In my last blog post I tried to defend the legitimacy of saying that a behaviour “is mean”. I was arguing that saying something is mean (or unkind) is more than just the equivalent of blowing a fart on your hand and kissing it at someone. Saying that something is mean is saying something. In particular I argued that saying something is mean is as legitimate if not more so than saying we shouldn’t do that thing for X or Y reasons.
In making this claim I assumed a range of the thoughts that have been a part of previous posts I’ve written. To make them explicitly:
1. Morality as a purely logical system of premises doesn’t work. There simply is no logical argument against “I don’t care” which can be leveled against any primary premise. Concern is the root of all Morality and its a “leap of concern” as to why we should possess it.
2. Empathy is the particular type of concern I consider most relevant to any conversation about morality between people. Empathy-led ethics is my term for ethics which is specific and messy and values proximity to the subject. It doesn’t preclude looking at consequences or holding to ideals but it identifies these things up close with others. It doesn’t believe in working out consequences and ideals away from others.
3. Proximity and Distance. These are very important concepts in Empathy led ethics. Distance can be distance from the person and the situation but it can also represent the distance between a metaphor we are using and the actual act we mean it to refer to. An example of this is “you wouldn’t steal an old ladies purse” as an argument against illegally downloading a movie. The distance between the two acts tells us this is not an empathy led ethical argument. General ethical principles and rules allow us to maintain distance and the more general the rules, (a rule against all stealing rather than all downloading or even all illegality rather than all stealing) the more distance is enabled.
4. Distance can also be in regard to time and this type of distance was the key concern that motivated me to write the last post. The more consequential our moral reasoning the more distance we have from what is happening now and potentially the less empathy. We can justify behaviour we can barely look at because our gaze is on a distant future which makes it all right. This needs to be resisted.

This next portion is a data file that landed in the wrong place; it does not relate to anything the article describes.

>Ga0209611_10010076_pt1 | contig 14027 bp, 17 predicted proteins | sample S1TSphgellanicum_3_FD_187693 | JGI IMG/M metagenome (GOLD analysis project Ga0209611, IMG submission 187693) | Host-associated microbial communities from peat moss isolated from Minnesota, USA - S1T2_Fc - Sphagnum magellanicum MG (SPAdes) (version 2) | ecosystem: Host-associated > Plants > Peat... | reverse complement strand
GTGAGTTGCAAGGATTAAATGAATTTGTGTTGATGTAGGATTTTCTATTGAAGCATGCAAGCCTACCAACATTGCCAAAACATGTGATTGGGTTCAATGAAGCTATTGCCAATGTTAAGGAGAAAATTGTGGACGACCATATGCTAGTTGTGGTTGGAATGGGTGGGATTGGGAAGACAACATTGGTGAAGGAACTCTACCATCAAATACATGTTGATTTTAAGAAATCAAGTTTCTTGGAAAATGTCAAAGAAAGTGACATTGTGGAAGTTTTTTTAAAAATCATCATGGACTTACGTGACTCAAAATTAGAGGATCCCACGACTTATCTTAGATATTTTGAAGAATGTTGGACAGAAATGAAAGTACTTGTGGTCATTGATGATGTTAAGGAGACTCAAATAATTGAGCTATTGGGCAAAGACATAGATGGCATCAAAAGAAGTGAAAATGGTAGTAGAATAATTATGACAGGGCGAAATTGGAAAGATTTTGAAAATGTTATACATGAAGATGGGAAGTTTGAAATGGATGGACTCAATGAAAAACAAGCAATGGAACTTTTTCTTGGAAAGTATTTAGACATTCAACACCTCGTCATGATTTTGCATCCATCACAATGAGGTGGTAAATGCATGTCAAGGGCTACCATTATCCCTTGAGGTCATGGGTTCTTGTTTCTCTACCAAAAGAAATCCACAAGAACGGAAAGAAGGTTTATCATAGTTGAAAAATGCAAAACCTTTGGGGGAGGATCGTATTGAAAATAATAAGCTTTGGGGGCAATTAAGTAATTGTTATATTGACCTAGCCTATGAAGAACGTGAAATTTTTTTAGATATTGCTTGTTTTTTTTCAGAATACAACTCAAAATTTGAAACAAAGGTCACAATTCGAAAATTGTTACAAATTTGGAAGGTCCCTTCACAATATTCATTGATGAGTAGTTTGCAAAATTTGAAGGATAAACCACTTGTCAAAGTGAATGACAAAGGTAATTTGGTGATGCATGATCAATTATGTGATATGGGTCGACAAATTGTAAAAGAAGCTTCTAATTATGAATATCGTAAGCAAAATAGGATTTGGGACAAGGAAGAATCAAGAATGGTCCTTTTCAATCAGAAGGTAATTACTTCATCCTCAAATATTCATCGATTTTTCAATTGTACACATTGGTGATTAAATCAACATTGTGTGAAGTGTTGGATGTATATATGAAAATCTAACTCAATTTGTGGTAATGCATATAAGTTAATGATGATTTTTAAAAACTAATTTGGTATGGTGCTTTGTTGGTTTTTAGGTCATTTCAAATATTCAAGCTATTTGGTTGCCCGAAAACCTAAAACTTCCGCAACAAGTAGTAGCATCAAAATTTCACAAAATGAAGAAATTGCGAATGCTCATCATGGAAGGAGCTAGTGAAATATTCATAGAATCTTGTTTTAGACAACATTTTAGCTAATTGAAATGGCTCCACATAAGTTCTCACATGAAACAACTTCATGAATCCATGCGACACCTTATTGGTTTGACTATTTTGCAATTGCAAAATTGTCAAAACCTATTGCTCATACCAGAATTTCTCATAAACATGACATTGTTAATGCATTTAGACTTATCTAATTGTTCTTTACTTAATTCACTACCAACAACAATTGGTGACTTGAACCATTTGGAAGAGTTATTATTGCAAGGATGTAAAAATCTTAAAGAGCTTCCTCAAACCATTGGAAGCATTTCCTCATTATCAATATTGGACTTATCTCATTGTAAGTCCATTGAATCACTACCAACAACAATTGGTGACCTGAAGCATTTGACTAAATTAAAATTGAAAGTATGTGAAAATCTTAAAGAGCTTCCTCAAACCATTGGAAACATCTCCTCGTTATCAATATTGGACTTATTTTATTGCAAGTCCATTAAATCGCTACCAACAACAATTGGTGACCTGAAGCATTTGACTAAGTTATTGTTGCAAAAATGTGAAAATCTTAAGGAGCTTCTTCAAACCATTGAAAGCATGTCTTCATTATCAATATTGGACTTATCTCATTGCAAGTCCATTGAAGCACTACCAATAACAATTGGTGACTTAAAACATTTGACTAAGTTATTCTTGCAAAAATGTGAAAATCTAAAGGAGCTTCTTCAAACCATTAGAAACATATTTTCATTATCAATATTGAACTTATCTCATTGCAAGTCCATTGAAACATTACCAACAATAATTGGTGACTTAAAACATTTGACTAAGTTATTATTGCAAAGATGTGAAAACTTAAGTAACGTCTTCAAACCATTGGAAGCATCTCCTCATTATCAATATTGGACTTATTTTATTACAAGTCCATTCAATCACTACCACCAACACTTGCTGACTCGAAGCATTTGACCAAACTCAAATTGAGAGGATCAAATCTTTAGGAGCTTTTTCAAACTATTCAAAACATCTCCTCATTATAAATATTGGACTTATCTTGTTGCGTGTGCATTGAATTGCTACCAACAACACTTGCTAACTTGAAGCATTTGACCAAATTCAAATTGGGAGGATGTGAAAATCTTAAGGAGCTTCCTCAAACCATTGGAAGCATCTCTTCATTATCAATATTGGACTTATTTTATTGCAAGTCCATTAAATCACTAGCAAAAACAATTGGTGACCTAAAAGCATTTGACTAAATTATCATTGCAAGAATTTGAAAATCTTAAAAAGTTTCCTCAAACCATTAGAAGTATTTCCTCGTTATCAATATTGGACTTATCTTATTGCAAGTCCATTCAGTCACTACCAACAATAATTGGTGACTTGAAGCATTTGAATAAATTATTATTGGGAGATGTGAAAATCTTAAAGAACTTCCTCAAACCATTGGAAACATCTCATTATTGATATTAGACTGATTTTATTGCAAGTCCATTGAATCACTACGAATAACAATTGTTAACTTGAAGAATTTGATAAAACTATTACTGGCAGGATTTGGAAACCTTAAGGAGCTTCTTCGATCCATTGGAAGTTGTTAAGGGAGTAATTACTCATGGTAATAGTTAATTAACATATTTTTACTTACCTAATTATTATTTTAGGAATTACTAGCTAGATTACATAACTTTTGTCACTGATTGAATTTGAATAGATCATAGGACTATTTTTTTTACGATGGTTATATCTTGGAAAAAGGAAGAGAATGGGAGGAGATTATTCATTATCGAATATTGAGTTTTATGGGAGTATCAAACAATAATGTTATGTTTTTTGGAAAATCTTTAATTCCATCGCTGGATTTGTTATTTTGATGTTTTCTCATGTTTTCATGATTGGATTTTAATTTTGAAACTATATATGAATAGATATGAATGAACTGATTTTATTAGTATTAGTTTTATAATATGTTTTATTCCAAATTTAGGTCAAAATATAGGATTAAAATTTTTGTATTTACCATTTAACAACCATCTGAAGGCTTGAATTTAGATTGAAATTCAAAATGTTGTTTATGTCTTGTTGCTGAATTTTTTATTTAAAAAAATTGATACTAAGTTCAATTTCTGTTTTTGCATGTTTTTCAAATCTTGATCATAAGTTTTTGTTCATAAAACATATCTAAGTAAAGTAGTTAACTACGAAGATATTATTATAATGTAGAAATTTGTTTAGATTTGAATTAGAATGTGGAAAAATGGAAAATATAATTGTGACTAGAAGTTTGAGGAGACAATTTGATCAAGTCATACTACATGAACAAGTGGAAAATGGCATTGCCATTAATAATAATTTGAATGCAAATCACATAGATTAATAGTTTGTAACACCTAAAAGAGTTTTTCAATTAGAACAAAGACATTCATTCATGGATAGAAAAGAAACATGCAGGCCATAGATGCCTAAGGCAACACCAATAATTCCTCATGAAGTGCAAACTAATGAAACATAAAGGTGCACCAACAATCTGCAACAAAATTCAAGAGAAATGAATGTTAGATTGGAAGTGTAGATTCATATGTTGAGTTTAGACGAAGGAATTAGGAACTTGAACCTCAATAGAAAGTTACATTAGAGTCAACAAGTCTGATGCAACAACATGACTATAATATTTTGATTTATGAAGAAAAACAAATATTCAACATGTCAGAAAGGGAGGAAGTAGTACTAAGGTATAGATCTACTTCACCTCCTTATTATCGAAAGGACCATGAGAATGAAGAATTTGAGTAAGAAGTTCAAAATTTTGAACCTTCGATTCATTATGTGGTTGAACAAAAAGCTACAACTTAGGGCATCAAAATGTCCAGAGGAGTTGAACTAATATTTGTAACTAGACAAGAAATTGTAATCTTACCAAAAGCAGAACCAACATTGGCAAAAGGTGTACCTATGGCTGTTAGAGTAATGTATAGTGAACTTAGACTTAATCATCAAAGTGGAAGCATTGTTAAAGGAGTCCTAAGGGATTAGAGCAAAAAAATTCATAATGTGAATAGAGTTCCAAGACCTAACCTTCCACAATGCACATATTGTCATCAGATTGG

This last point might be the most contentious. After all a person who doesn’t consider any future implications of their actions wouldn’t be able to make a coffee because what on earth would getting the cup out be for (and wouldn’t that be a tragedy my morning brain thinks). Even without going to such a logical extreme what drives anxiety sufferers to panic is living too “in the moment”. This is why the phrase “this will pass” can be a powerful cognitive tool to cope with stress. We tend to place on a hierarchy from wise to foolish those who can think about the future to those who cant. Certainly the Ant, although a little dull, is considered more adapted to life than the Grasshopper.
But this type of morality has failed us over and over again in a way that I find particularly disturbing. We are all embroiled in perpetuating injustices which cannot be broken because of “what if” scenarios. The homeless are homeless because “what if” we just built homes for them. Countless millions are spent on submarines because “what if” we didn’t. Debts can’t be forgiven or, in the case of what Australia owes its first inhabitants, can’t be recognized, because “what if” we did. We are so constantly frightened of loosing anarchy upon the world that we are bound into obeying structures that we hate. In post after post I have tried to indentify this entrapment and seek its philosophical remedy.
My greatest loathing is reserved for when we make terrible compromises in the vain hope of future bliss. I make this statement despite knowing of studies that have shown that the capacity to delay gratification is a marker for both material success and happiness. The marshmallow test (see the above clip) is well worth a look, if only because kids yielding to sweet temptation are just too darn cute. Such cuteness is tempered however by the ominous predictions for those who can’t wait for pleasure: addiction, crime, divorce and early death. Better to work now and play later. Eat your veggies before your desert. Be the kid who saves.